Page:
Showing We Care Or Don't Care Some of us try so hard, care so much, yet are trapped. Others may find it hard to show that we actually do care, continuing to maintain a laissez faire attitude - that nothing really matters, which masks what's really going inside. We may try not to show to others how much our procrastination really affects us. Procrastination therapy can help uncover these procrastination issues with you.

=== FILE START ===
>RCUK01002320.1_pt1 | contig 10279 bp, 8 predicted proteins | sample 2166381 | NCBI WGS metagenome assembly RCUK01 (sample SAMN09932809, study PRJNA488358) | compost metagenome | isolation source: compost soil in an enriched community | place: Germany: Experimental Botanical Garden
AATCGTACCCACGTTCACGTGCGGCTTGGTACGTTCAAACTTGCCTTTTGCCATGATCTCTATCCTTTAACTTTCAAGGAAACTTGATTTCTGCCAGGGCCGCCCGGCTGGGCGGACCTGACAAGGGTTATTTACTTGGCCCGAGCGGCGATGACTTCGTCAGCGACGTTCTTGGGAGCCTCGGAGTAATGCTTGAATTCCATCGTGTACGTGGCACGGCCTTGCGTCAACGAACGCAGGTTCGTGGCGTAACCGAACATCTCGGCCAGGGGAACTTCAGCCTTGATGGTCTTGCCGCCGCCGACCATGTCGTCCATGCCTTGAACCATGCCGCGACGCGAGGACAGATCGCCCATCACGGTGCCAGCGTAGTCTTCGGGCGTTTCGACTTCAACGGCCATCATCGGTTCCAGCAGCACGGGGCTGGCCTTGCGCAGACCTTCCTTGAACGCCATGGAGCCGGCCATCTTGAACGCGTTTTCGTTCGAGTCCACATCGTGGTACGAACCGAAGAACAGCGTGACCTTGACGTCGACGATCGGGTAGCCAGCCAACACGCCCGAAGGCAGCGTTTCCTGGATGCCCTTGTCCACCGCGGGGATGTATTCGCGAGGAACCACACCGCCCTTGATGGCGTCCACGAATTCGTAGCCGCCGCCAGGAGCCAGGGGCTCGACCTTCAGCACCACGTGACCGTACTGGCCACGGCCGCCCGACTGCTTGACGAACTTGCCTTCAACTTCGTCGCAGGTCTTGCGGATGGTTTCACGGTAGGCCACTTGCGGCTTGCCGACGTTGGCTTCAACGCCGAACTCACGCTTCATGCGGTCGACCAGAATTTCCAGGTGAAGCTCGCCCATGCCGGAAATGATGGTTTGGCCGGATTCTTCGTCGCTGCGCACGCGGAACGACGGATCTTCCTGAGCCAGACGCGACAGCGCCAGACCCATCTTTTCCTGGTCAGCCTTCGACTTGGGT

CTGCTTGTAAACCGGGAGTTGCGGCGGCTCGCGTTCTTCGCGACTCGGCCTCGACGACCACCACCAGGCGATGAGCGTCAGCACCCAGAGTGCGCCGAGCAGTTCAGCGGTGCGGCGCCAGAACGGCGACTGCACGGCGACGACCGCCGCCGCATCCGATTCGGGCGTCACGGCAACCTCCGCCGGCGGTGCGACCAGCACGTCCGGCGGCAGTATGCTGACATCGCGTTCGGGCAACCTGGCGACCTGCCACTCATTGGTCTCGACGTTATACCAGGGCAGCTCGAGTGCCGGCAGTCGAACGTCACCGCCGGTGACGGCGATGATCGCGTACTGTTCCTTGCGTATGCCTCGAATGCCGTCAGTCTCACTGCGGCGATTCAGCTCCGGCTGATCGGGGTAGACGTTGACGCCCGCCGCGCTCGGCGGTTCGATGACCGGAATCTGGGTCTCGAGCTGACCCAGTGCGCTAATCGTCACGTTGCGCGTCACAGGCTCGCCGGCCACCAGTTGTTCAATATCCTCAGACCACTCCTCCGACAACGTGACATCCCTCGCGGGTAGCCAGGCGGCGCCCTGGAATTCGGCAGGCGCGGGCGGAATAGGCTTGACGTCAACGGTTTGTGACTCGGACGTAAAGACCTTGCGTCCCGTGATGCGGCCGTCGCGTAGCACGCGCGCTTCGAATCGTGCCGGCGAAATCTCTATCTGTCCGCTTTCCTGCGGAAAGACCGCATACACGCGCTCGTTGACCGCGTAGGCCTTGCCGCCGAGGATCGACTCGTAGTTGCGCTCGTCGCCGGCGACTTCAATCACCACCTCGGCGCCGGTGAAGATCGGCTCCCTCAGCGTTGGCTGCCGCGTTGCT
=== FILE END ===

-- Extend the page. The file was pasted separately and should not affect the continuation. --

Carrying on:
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Procrastination Help After a while we may realise that our procrastination doesn't get us where we want to. When we procrastinate, it can seem as if we are coasting, drifting (often into our own world, finding ourself doing something else, yet wondering how we got there), switching off, hiding & withdrawing - our confidence & esteem can plummet, as we compare ourselves unfavourably with others. We may judge ourselves as cowardly or stupid, whereas in fact we may struggle with finding a way through being anxious. Becoming overwhelmed, out of control at times, we may be stuck in our head or develop "all or nothing" thinking (e.g. right/wrong, good/bad), which stops us. We may turn any anger inwards or onto others. Dawdling, avoiding what we really need to do, putting things off & cancelling things may not only affect us, but others around us, letting people down or backing out of things. People may end up giving us ultimatums. We may feel powerless to change and may feel helpless like a victim. Coming from our wounded, fearful self, we may have lots of reasons why things can't be done. Counselling & Psychotherapy can help with overcoming procrastination, deciding, acting and completing things. The counselling may also allow for your fears, beliefs about how things will turn out, past pain & hurts, your "inner chatter" & doubts, comparisons, perfectionisms, confidence, beliefs about who you are, sources of motivation & support systems. Counselling for procrastination can sit down with you and find out what procrastination help might be needed.